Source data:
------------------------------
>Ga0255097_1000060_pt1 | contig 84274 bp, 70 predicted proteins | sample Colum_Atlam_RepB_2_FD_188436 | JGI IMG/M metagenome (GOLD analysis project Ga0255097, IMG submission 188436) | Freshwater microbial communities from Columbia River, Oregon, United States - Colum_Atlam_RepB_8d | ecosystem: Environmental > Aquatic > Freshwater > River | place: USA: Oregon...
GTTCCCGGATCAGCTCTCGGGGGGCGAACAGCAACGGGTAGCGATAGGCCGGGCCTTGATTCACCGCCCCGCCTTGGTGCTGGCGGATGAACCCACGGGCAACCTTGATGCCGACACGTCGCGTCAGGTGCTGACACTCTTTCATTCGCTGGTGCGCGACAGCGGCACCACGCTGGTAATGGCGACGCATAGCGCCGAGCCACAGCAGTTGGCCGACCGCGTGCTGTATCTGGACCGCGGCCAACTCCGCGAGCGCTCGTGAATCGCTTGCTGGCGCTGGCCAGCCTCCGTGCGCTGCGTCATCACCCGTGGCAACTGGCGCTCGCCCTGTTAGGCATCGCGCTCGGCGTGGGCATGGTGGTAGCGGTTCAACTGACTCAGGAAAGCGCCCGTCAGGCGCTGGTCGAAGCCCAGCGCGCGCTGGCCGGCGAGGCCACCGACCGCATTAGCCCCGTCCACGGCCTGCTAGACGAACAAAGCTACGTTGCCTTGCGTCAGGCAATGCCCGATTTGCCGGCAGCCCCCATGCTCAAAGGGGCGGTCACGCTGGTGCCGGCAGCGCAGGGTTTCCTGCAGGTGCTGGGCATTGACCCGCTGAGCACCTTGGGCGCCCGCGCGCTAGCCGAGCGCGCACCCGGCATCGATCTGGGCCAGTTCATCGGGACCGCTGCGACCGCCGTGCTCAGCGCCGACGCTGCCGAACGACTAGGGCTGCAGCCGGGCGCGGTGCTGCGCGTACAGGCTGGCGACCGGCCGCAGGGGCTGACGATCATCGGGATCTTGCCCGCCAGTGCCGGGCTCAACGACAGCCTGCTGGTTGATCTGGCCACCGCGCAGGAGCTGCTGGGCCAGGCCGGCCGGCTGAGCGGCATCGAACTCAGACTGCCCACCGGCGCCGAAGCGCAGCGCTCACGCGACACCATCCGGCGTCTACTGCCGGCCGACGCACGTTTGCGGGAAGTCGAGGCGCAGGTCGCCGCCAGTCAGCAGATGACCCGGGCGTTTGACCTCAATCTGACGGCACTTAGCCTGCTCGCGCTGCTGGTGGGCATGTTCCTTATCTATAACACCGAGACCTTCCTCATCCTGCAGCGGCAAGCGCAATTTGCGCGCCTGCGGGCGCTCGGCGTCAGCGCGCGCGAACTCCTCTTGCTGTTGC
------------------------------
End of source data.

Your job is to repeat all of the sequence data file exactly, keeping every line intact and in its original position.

>Ga0255097_1000060_pt1 | contig 84274 bp, 70 predicted proteins | sample Colum_Atlam_RepB_2_FD_188436 | JGI IMG/M metagenome (GOLD analysis project Ga0255097, IMG submission 188436) | Freshwater microbial communities from Columbia River, Oregon, United States - Colum_Atlam_RepB_8d | ecosystem: Environmental > Aquatic > Freshwater > River | place: USA: Oregon...
GTTCCCGGATCAGCTCTCGGGGGGCGAACAGCAACGGGTAGCGATAGGCCGGGCCTTGATTCACCGCCCCGCCTTGGTGCTGGCGGATGAACCCACGGGCAACCTTGATGCCGACACGTCGCGTCAGGTGCTGACACTCTTTCATTCGCTGGTGCGCGACAGCGGCACCACGCTGGTAATGGCGACGCATAGCGCCGAGCCACAGCAGTTGGCCGACCGCGTGCTGTATCTGGACCGCGGCCAACTCCGCGAGCGCTCGTGAATCGCTTGCTGGCGCTGGCCAGCCTCCGTGCGCTGCGTCATCACCCGTGGCAACTGGCGCTCGCCCTGTTAGGCATCGCGCTCGGCGTGGGCATGGTGGTAGCGGTTCAACTGACTCAGGAAAGCGCCCGTCAGGCGCTGGTCGAAGCCCAGCGCGCGCTGGCCGGCGAGGCCACCGACCGCATTAGCCCCGTCCACGGCCTGCTAGACGAACAAAGCTACGTTGCCTTGCGTCAGGCAATGCCCGATTTGCCGGCAGCCCCCATGCTCAAAGGGGCGGTCACGCTGGTGCCGGCAGCGCAGGGTTTCCTGCAGGTGCTGGGCATTGACCCGCTGAGCACCTTGGGCGCCCGCGCGCTAGCCGAGCGCGCACCCGGCATCGATCTGGGCCAGTTCATCGGGACCGCTGCGACCGCCGTGCTCAGCGCCGACGCTGCCGAACGACTAGGGCTGCAGCCGGGCGCGGTGCTGCGCGTACAGGCTGGCGACCGGCCGCAGGGGCTGACGATCATCGGGATCTTGCCCGCCAGTGCCGGGCTCAACGACAGCCTGCTGGTTGATCTGGCCACCGCGCAGGAGCTGCTGGGCCAGGCCGGCCGGCTGAGCGGCATCGAACTCAGACTGCCCACCGGCGCCGAAGCGCAGCGCTCACGCGACACCATCCGGCGTCTACTGCCGGCCGACGCACGTTTGCGGGAAGTCGAGGCGCAGGTCGCCGCCAGTCAGCAGATGACCCGGGCGTTTGACCTCAATCTGACGGCACTTAGCCTGCTCGCGCTGCTGGTGGGCATGTTCCTTATCTATAACACCGAGACCTTCCTCATCCTGCAGCGGCAAGCGCAATTTGCGCGCCTGCGGGCGCTCGGCGTCAGCGCGCGCGAACTCCTCTTGCTGTTGC